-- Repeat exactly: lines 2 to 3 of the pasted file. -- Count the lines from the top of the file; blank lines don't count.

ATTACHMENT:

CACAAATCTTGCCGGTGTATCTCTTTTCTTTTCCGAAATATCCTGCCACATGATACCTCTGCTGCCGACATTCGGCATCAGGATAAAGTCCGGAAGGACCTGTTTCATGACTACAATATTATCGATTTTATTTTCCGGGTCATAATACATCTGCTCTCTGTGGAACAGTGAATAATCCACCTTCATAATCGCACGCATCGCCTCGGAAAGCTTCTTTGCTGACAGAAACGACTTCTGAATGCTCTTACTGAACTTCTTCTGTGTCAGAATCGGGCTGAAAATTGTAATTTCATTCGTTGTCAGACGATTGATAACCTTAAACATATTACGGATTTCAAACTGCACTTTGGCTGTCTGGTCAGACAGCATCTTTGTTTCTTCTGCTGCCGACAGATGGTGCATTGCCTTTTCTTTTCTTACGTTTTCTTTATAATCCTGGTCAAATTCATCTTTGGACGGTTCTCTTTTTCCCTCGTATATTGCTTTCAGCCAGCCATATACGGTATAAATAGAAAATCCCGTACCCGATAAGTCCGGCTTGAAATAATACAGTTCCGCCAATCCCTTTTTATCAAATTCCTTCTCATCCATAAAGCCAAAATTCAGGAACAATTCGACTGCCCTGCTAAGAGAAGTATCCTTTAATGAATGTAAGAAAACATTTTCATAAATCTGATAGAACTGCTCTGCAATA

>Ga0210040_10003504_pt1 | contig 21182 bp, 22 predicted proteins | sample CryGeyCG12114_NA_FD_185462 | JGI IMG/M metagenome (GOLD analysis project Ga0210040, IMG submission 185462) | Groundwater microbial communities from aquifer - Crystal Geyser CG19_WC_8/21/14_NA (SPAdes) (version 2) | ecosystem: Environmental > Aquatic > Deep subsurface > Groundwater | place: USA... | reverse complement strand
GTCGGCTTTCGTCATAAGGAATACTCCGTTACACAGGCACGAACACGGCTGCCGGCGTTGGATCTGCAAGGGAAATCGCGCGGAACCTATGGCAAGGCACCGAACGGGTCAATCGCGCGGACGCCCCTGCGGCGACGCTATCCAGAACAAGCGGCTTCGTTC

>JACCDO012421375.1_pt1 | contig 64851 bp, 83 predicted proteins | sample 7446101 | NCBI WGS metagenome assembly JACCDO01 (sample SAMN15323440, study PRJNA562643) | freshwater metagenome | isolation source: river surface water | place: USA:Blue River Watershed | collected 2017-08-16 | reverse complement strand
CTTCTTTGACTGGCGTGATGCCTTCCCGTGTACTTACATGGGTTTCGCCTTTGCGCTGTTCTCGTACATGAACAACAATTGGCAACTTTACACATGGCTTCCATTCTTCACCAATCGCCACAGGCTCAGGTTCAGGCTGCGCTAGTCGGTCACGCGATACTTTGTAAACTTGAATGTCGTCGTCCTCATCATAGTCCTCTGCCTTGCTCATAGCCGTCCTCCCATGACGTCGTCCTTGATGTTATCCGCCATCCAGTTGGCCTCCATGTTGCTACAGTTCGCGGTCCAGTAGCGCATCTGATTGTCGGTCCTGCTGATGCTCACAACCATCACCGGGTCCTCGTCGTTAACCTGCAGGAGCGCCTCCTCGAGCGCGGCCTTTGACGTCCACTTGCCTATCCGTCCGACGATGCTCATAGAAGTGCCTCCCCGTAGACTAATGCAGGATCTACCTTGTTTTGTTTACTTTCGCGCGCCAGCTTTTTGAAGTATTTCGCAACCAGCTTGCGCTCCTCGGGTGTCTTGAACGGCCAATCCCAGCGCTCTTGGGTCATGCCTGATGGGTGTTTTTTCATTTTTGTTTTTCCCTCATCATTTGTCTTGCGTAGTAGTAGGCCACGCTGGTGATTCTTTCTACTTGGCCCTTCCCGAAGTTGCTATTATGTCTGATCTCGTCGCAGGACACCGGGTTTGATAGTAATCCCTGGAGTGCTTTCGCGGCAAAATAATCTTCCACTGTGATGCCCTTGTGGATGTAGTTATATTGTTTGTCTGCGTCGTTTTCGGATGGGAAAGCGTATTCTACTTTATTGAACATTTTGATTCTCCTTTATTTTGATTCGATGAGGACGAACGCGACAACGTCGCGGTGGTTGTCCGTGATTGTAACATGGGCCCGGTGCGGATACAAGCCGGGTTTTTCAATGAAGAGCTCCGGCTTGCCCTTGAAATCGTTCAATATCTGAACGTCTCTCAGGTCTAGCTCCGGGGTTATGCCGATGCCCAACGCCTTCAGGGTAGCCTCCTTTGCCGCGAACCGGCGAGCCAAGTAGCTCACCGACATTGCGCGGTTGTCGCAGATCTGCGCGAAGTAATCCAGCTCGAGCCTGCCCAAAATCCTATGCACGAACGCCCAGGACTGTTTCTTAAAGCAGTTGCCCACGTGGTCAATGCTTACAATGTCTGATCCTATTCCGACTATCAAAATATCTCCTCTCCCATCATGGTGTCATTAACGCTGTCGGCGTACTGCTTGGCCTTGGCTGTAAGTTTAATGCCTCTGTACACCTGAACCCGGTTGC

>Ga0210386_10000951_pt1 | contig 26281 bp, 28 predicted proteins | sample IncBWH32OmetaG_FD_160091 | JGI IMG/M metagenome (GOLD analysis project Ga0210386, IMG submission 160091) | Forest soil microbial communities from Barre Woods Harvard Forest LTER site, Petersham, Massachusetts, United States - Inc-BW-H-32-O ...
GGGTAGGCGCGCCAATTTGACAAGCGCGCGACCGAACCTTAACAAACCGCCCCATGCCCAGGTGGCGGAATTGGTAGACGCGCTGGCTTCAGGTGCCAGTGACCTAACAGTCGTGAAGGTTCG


>Ga0210040_10003504_pt1 | contig 21182 bp, 22 predicted proteins | sample CryGeyCG12114_NA_FD_185462 | JGI IMG/M metagenome (GOLD analysis project Ga0210040, IMG submission 185462) | Groundwater microbial communities from aquifer - Crystal Geyser CG19_WC_8/21/14_NA (SPAdes) (version 2) | ecosystem: Environmental > Aquatic > Deep subsurface > Groundwater | place: USA... | reverse complement strand
GTCGGCTTTCGTCATAAGGAATACTCCGTTACACAGGCACGAACACGGCTGCCGGCGTTGGATCTGCAAGGGAAATCGCGCGGAACCTATGGCAAGGCACCGAACGGGTCAATCGCGCGGACGCCCCTGCGGCGACGCTATCCAGAACAAGCGGCTTCGTTC